Thus instructing the gods Lord Narayana vanished from their midst. The gods then approached sage Dadheechi with their request. The sage laughed out and said "Dear gods! Don’t you know how dearly everyone loves their own body? Don’t you know of the excruciating pain that beings experience at the time of their death? For those who want to live in this world, even if Lord Vishnu were to himself come and beg for their lives, they would not do so."
The gods replied: "Exalted persons like yourself who are equally compassionate to all have no difficulty in parting with even their most precious objects. There is no doubt that people in this world are so blinded by selfishness that they do not understand other people’s difficulties. They would not ask for help if they understood the other person’s difficulties. The one who asks for help should understand the situation of the person he appeals to. By the same token, the person asked will always extend all possible help if he understands the difficulty of the person seeking help. The fact is that everyone in this world is engrossed in his selfish interests."
The sage answered: "It was only to hear the voice of Dharma did I prompt you thus. My body is going to leave me in any case one day. Hence I will cast off my beloved body for you. This body is impermanent. A person should utilize it to serve eternal Dharma, which is made up of only one thing - a person should feel happy at the happiness of others and sorrow at the sorrow of others. The objects of this world like wealth, relatives and even one’s own body are but transient. They are of no use to ourselves but only for the benefit of others. Pity that the impermanent man does not utilize whatever he has in the service of others in order to serve the permanent Dharma."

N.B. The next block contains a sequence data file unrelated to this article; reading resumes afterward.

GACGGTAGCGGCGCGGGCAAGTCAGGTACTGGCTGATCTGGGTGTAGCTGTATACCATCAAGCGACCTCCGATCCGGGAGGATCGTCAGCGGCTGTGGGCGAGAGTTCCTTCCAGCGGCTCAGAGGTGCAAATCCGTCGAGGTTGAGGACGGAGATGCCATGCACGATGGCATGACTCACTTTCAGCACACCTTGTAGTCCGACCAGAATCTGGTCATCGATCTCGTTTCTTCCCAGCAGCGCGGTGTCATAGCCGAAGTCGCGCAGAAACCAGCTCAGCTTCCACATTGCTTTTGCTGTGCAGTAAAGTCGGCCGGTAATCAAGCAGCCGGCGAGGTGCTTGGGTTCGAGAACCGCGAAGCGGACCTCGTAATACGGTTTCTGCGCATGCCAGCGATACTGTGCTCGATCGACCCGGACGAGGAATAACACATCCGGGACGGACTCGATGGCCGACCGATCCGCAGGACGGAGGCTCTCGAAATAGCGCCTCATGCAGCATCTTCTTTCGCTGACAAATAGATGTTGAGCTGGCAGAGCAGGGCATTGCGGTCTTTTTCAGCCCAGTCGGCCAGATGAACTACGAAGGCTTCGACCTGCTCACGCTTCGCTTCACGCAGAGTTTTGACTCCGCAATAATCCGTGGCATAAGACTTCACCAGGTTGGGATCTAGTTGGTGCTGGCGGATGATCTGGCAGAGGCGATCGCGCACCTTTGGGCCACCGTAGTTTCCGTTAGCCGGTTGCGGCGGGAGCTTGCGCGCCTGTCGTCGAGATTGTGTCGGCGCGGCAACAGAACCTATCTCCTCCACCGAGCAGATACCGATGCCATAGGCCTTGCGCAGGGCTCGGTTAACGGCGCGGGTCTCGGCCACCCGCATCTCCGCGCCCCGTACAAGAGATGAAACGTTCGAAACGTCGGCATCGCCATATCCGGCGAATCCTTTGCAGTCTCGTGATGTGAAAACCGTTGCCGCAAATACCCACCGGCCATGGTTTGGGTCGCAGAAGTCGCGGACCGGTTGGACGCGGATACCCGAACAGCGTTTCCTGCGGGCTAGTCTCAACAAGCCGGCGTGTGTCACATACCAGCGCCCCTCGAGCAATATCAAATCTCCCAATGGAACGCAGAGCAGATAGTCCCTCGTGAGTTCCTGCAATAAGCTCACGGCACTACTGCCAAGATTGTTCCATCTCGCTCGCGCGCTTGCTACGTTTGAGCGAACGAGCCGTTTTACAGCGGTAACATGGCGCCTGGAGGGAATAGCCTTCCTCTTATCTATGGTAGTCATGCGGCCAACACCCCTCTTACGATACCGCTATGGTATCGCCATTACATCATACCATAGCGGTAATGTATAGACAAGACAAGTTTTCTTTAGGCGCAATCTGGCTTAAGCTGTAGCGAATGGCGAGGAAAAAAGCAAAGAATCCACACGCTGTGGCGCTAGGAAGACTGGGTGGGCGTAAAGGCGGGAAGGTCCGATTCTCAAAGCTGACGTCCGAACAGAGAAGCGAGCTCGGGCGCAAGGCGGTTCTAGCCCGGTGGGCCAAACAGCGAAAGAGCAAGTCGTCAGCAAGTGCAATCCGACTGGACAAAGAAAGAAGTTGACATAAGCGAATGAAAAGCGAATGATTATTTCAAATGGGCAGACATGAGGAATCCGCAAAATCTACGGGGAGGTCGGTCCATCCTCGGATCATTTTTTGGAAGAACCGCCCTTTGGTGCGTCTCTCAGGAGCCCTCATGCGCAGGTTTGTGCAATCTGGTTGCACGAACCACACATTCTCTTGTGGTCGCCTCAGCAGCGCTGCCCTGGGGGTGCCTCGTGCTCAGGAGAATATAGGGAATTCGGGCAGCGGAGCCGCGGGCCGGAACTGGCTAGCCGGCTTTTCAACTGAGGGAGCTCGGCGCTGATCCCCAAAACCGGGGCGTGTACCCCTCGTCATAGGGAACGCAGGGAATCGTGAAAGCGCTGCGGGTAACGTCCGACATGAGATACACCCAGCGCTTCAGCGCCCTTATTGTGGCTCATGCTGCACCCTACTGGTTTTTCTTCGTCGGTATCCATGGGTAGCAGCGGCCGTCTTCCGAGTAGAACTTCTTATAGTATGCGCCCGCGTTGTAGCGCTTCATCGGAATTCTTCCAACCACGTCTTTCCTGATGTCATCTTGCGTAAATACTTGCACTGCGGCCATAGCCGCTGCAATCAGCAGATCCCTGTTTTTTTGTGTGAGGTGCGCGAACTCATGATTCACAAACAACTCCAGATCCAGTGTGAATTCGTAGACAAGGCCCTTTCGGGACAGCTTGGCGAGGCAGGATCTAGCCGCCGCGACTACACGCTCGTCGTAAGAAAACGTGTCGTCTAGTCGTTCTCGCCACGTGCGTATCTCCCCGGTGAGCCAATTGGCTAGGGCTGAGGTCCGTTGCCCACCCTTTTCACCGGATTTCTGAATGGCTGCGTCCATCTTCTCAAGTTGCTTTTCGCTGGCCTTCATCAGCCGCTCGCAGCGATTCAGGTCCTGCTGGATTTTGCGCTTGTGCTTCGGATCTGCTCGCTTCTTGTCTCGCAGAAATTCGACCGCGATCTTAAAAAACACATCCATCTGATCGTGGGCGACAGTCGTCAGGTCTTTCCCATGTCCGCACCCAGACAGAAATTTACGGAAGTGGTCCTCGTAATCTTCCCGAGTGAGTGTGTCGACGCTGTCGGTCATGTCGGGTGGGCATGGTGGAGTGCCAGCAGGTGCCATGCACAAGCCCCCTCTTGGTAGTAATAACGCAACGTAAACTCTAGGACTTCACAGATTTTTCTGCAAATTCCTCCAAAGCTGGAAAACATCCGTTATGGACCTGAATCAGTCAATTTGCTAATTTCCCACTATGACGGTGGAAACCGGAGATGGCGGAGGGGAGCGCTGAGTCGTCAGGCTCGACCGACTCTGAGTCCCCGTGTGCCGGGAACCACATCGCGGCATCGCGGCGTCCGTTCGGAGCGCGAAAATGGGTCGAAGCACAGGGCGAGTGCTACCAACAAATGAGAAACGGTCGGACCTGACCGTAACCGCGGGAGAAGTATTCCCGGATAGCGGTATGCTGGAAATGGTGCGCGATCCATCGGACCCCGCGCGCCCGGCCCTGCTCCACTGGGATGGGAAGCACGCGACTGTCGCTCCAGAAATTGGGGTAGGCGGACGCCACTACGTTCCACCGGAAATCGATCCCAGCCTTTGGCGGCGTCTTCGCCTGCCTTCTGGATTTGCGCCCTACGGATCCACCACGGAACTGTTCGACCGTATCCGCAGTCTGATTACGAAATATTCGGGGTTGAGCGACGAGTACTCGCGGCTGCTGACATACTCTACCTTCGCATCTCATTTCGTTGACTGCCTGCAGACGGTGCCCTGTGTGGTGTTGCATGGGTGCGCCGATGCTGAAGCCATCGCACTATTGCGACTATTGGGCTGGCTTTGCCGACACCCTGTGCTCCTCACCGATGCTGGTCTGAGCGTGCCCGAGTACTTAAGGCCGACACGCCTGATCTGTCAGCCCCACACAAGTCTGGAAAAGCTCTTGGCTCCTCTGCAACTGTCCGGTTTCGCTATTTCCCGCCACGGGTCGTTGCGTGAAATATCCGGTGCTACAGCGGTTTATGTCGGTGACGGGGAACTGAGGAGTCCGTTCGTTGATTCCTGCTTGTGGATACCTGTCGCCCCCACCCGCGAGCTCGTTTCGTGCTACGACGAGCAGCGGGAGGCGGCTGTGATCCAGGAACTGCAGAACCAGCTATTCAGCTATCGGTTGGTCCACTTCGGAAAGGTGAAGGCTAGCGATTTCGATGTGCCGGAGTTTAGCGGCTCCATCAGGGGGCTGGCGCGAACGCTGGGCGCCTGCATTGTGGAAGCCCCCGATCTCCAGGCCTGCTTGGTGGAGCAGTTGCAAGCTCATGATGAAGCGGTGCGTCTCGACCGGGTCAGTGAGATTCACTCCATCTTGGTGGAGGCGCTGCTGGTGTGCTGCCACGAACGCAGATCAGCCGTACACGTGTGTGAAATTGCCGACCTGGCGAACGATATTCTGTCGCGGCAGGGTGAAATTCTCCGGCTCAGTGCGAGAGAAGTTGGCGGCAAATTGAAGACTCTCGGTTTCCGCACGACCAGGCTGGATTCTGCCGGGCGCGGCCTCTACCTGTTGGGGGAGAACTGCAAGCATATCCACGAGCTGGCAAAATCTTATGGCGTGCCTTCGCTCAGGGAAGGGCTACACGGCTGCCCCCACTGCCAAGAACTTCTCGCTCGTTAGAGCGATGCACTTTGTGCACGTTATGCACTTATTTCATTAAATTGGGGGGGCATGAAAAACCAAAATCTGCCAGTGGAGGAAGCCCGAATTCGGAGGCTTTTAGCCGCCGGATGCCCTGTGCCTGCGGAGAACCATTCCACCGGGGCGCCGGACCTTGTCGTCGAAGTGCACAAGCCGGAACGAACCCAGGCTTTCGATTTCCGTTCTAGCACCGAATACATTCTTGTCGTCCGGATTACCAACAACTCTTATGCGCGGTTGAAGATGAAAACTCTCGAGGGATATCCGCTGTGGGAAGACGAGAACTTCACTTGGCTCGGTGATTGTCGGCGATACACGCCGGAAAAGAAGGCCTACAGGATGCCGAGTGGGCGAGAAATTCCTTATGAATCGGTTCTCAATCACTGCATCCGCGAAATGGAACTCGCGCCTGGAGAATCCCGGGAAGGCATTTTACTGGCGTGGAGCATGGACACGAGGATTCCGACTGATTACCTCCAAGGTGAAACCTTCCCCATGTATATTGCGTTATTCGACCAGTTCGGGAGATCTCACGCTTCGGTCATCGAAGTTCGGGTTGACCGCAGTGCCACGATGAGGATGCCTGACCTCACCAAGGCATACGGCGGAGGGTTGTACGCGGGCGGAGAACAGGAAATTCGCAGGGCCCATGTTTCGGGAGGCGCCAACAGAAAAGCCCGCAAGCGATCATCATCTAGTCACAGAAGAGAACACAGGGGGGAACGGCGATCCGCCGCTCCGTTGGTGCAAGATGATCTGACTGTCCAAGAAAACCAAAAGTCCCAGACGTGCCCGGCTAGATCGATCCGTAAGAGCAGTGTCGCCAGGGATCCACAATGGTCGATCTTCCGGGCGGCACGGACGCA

Dadheechi was a great devotee of Lord Shiva. His greatness is described repeatedly in the Shiva Purana. He was skilled in the science of Brahmavidya. Birth and death held no meaning for him.